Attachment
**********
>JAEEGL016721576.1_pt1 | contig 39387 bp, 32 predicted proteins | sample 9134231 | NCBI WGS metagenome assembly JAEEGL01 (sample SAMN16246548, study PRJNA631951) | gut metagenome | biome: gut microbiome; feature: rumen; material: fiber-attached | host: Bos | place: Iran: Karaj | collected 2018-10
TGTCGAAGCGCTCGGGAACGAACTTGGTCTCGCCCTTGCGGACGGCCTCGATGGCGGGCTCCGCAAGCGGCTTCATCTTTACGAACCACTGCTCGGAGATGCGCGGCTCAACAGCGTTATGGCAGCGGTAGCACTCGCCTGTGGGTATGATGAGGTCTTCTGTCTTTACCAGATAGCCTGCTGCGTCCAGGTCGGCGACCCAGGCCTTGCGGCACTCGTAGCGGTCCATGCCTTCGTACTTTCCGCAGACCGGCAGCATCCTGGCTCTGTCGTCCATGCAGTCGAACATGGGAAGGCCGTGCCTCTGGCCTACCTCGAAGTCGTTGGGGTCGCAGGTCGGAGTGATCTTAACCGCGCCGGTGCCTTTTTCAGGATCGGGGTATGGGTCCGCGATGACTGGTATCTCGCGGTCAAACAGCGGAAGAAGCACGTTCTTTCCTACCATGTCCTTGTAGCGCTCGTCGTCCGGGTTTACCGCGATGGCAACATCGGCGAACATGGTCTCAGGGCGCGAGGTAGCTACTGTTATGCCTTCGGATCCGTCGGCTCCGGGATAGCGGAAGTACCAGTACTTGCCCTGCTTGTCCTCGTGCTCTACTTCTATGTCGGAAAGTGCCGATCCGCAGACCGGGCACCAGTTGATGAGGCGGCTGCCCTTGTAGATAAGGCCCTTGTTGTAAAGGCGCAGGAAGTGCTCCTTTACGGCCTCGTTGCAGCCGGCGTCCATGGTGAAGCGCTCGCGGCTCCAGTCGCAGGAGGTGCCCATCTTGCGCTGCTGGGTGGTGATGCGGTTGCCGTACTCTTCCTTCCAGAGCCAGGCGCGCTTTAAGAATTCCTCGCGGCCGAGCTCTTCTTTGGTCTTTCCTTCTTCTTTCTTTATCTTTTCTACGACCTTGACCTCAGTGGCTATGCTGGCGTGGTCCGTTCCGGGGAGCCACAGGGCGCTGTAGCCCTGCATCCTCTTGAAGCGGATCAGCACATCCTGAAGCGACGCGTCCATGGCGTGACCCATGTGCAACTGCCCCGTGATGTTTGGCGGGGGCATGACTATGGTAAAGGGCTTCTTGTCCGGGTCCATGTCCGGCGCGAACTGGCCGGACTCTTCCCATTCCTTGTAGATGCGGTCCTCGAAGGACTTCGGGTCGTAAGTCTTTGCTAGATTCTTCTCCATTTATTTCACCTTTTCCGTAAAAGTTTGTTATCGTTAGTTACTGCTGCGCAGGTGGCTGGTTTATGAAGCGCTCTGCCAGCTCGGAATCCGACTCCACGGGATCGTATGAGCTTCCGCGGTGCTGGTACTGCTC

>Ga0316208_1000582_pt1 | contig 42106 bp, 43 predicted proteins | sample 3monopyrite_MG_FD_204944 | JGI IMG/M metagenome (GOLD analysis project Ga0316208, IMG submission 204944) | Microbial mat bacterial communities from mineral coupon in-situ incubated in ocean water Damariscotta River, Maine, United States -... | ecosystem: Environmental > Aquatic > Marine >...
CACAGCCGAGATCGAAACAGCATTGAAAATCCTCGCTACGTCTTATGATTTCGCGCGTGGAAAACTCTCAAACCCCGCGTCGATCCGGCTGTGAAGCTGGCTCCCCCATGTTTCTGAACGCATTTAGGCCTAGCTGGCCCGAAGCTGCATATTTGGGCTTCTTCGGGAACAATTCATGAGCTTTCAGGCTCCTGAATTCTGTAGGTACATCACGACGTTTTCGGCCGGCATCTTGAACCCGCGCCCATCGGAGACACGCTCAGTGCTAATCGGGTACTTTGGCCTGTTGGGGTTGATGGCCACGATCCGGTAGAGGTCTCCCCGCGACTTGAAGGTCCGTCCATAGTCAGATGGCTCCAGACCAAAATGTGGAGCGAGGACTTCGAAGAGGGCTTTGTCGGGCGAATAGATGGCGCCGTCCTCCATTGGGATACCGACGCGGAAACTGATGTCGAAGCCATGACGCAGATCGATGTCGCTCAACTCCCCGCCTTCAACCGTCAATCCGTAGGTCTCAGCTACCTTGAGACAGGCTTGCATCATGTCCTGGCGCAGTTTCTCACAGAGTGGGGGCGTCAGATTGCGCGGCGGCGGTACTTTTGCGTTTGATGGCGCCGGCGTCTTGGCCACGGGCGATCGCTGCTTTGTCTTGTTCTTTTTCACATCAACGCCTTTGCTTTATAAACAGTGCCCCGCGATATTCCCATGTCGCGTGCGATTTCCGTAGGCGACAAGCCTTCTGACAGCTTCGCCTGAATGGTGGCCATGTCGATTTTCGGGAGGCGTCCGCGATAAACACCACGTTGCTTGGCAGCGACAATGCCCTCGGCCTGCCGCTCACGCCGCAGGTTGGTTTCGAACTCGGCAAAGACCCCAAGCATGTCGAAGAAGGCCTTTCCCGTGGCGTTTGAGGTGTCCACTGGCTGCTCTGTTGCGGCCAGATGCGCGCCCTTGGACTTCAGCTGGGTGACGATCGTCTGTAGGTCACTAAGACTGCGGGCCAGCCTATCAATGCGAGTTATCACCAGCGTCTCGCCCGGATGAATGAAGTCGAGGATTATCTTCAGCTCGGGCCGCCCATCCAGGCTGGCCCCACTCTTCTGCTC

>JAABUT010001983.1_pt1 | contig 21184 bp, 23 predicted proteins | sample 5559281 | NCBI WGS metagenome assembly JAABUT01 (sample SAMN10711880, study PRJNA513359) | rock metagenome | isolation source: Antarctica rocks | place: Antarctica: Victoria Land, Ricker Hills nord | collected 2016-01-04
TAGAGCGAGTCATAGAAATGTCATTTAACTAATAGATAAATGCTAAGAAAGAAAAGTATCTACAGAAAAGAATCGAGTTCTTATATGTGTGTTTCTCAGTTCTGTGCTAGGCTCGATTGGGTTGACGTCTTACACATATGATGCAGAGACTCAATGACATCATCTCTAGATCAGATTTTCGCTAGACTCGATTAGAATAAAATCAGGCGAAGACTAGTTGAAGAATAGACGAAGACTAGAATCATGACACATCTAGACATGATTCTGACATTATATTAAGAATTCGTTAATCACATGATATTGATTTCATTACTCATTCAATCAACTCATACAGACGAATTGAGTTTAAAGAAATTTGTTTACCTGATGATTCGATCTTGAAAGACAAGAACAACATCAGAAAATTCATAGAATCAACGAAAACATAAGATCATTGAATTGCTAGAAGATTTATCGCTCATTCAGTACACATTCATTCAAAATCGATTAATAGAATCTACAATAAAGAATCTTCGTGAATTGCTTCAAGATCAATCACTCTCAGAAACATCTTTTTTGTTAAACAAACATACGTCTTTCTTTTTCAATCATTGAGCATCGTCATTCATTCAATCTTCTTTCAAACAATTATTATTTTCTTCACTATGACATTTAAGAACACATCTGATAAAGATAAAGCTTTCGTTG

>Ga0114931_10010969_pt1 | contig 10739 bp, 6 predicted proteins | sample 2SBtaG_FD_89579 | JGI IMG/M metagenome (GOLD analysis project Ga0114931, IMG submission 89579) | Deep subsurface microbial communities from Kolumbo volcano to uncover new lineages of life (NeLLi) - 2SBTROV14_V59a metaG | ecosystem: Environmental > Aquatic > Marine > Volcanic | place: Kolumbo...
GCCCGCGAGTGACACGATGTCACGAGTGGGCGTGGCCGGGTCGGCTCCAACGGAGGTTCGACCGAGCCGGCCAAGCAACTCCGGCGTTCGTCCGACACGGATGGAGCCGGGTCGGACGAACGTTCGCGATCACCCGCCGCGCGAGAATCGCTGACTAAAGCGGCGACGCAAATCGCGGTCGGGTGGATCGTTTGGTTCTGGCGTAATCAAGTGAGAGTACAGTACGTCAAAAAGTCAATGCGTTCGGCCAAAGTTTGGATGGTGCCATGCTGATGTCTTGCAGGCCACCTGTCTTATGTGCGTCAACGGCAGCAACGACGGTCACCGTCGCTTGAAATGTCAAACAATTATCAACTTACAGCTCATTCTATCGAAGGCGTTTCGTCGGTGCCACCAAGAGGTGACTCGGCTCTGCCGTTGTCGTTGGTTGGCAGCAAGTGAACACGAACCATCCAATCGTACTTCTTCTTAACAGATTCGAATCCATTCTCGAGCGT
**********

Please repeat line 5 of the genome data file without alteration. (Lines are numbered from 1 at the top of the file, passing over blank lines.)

>JAABUT010001983.1_pt1 | contig 21184 bp, 23 predicted proteins | sample 5559281 | NCBI WGS metagenome assembly JAABUT01 (sample SAMN10711880, study PRJNA513359) | rock metagenome | isolation source: Antarctica rocks | place: Antarctica: Victoria Land, Ricker Hills nord | collected 2016-01-04